Working Girls is about a day in the life of a photographer, Molly, who happens to make money by working as a prostitute in small brothel. The film presents an image of prostitution over than that usually seen in movies, where prostitutes are either strung or junkies, managed by pimps, or high class call girls with daddy problems. Molly is an ordinary woman, and artist and college graduate and Working Girls is about prostitution as work, no as moral or psychological problem. The film attemps to be an honest and humourous look at the inner workings of a brothel, at the relationships among the women, between the women and the business woman who owns and runs the place, and between Molly and her clients. It seemed important to present the sexy scenes as frankly as possible, in all their silliness, mundanity and horror, in order to show that in the rituals of the sessions – which are not unlike the rituals of dating – it is the women who are in control. Lizzie Borden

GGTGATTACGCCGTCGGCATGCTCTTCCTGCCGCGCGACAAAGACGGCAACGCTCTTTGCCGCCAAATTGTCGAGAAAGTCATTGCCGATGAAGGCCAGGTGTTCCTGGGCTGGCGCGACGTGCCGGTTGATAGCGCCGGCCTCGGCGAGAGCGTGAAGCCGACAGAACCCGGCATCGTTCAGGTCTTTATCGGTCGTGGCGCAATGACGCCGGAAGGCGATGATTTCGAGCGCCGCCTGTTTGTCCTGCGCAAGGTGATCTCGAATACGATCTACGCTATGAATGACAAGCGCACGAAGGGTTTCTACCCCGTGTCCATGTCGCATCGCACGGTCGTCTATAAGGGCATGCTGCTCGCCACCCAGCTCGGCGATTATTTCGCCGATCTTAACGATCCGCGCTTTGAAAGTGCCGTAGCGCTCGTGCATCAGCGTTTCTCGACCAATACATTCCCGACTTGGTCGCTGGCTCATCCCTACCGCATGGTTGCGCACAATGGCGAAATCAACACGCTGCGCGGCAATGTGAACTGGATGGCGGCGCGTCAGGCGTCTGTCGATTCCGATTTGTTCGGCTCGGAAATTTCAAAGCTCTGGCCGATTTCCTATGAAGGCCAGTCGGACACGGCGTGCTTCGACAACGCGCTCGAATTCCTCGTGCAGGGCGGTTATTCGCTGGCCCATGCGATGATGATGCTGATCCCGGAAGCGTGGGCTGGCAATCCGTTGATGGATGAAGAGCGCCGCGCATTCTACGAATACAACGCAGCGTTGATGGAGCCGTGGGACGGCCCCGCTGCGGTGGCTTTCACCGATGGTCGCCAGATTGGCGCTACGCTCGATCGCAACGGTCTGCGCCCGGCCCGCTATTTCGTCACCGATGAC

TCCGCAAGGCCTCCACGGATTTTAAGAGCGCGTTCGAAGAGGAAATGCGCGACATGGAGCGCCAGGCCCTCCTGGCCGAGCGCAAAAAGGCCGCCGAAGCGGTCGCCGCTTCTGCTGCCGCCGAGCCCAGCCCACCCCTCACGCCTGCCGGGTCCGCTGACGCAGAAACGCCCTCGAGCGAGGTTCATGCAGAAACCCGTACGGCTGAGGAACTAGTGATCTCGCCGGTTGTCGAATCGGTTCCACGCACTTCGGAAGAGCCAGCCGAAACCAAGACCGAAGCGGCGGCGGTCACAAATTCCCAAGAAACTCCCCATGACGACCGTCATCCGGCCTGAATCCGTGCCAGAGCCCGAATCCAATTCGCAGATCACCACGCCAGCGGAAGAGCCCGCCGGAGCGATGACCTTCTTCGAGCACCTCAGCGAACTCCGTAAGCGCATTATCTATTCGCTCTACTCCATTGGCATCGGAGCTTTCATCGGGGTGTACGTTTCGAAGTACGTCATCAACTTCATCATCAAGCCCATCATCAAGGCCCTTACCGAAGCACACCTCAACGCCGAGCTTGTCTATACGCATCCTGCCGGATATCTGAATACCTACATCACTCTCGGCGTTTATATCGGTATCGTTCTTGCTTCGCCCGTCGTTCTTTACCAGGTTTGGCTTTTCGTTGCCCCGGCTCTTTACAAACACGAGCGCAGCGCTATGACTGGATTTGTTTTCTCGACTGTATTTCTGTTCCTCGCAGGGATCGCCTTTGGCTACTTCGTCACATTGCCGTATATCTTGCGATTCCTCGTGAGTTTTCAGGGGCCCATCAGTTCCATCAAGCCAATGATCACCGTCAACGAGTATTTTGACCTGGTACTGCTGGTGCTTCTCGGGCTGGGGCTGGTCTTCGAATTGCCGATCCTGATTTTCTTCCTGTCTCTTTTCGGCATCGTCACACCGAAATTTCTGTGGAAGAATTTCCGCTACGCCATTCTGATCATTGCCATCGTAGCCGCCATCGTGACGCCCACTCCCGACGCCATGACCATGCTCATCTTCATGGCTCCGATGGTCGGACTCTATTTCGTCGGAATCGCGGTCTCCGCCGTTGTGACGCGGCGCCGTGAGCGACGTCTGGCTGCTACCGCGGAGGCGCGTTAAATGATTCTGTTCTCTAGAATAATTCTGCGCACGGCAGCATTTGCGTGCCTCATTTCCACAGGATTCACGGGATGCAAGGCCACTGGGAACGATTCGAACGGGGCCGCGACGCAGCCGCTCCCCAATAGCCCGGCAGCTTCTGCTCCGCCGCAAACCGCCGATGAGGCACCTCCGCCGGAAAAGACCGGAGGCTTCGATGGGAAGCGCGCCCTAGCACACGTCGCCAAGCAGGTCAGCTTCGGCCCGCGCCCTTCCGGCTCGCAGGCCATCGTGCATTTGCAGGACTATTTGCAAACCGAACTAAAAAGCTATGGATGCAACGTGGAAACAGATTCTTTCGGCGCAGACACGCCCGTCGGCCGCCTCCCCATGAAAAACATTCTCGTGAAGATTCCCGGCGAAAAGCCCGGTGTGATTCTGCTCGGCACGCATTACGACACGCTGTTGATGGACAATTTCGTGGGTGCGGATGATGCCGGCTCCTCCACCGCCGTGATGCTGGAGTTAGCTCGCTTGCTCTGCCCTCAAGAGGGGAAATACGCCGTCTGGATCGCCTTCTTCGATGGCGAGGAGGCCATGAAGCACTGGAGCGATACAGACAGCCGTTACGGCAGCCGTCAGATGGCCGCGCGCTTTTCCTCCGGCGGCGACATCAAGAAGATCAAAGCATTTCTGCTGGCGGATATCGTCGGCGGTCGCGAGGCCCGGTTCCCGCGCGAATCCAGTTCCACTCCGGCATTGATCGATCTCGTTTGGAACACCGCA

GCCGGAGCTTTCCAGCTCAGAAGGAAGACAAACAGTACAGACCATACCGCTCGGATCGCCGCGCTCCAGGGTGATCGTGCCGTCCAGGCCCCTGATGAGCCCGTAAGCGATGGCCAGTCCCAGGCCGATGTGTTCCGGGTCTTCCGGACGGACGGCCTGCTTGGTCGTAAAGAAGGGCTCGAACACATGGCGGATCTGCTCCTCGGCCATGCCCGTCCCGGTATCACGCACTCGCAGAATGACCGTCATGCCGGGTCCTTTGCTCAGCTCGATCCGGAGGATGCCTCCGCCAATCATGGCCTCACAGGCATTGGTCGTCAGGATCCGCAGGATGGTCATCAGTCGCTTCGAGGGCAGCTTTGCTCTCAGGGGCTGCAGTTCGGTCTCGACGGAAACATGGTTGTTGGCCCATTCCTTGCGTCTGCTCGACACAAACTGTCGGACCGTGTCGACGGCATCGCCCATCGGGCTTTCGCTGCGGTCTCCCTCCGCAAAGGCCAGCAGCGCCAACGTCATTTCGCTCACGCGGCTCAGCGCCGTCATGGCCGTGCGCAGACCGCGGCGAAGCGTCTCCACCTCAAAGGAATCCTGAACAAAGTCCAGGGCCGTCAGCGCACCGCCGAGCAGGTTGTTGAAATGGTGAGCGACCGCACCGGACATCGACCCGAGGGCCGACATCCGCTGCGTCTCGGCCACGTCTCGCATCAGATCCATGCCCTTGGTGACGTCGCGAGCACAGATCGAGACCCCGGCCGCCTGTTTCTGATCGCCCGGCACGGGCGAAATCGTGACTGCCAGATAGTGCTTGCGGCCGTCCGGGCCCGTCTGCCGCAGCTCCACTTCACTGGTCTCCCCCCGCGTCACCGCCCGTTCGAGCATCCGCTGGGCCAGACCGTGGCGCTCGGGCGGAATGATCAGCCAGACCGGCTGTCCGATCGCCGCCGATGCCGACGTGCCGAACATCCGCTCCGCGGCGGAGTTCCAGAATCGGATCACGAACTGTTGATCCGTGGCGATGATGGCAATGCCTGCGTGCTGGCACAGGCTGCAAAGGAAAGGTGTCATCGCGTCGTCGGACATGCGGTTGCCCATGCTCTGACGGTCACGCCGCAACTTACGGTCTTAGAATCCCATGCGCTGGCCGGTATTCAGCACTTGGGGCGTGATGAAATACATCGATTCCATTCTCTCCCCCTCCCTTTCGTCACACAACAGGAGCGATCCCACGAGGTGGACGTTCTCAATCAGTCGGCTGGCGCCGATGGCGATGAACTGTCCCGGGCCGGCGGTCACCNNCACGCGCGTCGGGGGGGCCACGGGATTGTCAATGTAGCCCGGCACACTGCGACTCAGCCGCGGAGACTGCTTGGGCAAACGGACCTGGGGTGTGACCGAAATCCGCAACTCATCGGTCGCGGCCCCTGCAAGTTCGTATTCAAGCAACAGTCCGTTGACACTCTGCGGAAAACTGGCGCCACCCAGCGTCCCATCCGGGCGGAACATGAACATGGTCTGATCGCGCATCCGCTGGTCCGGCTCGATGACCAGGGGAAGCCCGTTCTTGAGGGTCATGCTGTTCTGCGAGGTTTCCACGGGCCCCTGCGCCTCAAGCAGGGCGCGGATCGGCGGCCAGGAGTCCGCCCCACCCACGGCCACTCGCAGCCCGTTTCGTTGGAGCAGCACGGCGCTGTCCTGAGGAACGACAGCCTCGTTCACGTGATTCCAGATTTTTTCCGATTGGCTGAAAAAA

Born in Detroit; she graduated in history of art in Wesley and settled down in New York. For many years, she painted, was a critic and decided to stop it all to learn directing on her own. He took her 5 years to make her first feature film, Born in Flames, an experimental movie. To finance it, she worked as a teacher and editor. Working girl is her first fictional film.
Ellen Mc Elduff
Lizzie Borden, Sandra Kay
J. T. Tagaki
David van Tieghem
Production : Alternate current, New York, USA Vente à l’étranger : Alternate Current